Harpreet Singh Chahal, BMSc’13, and Mei Wen, BMSc ’14, are both committed to bettering their community. Whether it is through raising awareness about the importance of literacy, or helping at-risk youth, these BMSc alumni have made Schulich Medicine & Dentistry proud by making time to give back in a variety of ways.
Mei Wen, BMSc ’14
Mei Wen, BMSc ’14 and a student in Schulich Medicine & Dentistry's Master of Public Health Program, volunteered her time on a weekly basis at Street Connection, a drop in centre founded in London for at risk youth, for more than a year.
“Volunteering at Street Connection was my way of spending my Friday nights. No matter how tired I felt before going to the centre, I would always end up leaving feeling very gratified that I used my time reaching out to the homeless youth in the London community,” Wen said.
Recognizing the importance of providing support to at risk youth, as well as creating awareness and educating the public, Wen and another volunteer decided to create a fundraising initiative called Youth Lifting Youth. Wen’s main goal for the fundraiser was to help Street Connection alleviate some of their financial responsibility, as well as raise awareness at Western University, Fanshawe College and high schools in London for the homeless youth community.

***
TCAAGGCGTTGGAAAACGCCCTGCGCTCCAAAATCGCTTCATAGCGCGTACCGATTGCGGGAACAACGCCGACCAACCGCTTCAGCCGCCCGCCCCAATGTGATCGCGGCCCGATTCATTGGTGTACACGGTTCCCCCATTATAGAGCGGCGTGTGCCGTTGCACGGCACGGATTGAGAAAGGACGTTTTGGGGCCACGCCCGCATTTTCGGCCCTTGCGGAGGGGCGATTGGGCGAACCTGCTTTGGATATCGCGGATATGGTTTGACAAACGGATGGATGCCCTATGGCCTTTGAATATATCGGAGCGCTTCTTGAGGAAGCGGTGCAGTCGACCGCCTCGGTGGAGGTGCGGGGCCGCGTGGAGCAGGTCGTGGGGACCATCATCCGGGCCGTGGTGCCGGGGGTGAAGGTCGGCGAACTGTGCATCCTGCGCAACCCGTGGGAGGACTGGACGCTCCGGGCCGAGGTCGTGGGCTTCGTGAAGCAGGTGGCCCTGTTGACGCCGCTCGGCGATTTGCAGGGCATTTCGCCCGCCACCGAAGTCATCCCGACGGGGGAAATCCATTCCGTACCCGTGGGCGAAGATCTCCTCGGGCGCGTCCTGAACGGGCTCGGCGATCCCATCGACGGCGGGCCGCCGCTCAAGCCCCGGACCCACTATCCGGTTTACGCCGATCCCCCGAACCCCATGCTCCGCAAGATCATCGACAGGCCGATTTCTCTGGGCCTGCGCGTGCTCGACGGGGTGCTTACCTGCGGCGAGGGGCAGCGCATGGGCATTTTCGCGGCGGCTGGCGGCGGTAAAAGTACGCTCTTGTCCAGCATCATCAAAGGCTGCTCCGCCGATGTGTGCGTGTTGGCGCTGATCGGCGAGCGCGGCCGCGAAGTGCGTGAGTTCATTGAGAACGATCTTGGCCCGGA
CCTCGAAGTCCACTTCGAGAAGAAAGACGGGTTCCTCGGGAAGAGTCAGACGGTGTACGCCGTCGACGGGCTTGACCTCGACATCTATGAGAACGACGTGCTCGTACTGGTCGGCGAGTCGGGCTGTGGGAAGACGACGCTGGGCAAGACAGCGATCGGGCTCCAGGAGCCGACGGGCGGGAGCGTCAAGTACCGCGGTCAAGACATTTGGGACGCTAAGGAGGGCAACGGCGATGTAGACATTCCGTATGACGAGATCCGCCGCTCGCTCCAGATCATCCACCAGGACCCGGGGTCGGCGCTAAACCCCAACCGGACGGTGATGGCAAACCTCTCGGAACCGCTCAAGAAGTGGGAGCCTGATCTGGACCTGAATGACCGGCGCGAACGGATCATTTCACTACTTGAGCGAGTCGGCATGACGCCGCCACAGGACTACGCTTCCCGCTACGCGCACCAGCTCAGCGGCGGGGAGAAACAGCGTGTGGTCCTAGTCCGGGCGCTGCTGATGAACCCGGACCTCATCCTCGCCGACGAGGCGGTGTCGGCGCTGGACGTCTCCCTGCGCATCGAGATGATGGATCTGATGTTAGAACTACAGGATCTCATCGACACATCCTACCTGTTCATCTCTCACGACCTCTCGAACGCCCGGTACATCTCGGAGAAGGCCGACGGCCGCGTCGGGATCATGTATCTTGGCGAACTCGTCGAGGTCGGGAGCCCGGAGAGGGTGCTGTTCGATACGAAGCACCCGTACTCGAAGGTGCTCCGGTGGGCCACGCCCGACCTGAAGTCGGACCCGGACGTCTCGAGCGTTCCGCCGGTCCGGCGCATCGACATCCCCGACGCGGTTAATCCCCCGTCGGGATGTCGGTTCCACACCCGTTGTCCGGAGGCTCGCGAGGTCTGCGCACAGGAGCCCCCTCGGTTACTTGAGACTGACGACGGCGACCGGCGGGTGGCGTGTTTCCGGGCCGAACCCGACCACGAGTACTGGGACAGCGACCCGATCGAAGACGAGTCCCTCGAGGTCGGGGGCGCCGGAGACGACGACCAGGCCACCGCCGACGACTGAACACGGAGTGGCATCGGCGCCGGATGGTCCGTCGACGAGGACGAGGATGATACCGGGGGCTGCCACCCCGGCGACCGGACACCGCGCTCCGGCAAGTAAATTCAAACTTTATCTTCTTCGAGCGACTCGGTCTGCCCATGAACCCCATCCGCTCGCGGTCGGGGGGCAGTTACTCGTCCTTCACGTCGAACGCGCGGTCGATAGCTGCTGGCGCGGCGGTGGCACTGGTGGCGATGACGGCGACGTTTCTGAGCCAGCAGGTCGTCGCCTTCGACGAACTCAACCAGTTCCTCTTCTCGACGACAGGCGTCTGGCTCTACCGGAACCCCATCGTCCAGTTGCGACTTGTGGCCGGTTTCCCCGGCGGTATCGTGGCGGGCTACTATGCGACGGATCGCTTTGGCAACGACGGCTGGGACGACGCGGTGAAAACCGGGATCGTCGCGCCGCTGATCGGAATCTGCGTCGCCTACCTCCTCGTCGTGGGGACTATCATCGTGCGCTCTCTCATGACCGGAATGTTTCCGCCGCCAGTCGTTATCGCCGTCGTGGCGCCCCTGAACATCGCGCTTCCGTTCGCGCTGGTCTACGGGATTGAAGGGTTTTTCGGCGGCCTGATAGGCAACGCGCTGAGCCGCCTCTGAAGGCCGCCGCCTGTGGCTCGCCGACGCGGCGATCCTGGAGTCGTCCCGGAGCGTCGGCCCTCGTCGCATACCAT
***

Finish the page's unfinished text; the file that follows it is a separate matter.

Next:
Harpreet Singh Chahal, BMSc’13
“Growing up, I would try to support my parents, who emigrated from India, when they faced the challenges and barriers of reading, writing and speaking English,” said Harpreet Singh Chahal, BMSc’13.
A current graduate trainee in the Department of Epidemiology and Biostatistics, Chahal has always understood the importance of literacy and its ability to help people achieve their goals, develop their knowledge and potential, and participate fully in their community.
In 2011, his volunteering experiences began working as a tutor in an after-school homework club where he helped to create a fun and supportive atmosphere that assisted learners with their school work. Activities ranged from taking turns reading picture books, to engaging workshops and oral presentations. Chahal could relate to many of the learners in the program as they were predominately new Canadians and children of new Canadians.
“On-site, we tried to remove the unhelpful dichotomy inherent to labels like ‘literate’ vs. ‘illiterate’ and instead captured literacy as a life-long journey to improve in ways that are important to you,” Chahal said. “I can think of my mom in that regard – someone who watches grammar videos on YouTube to this day.”
In 2013, Chahal worked with Frontier College – a Canada-wide, not-for-profit literacy organization which partners with local organizations to help develop literacy programs and support them with tutors and materials.
Currently, Chahal is a volunteer at a program for children run by the London Intercommunity Health Centre called S.H.A.C. – short for Snacks, Homework, Activities and Crafts.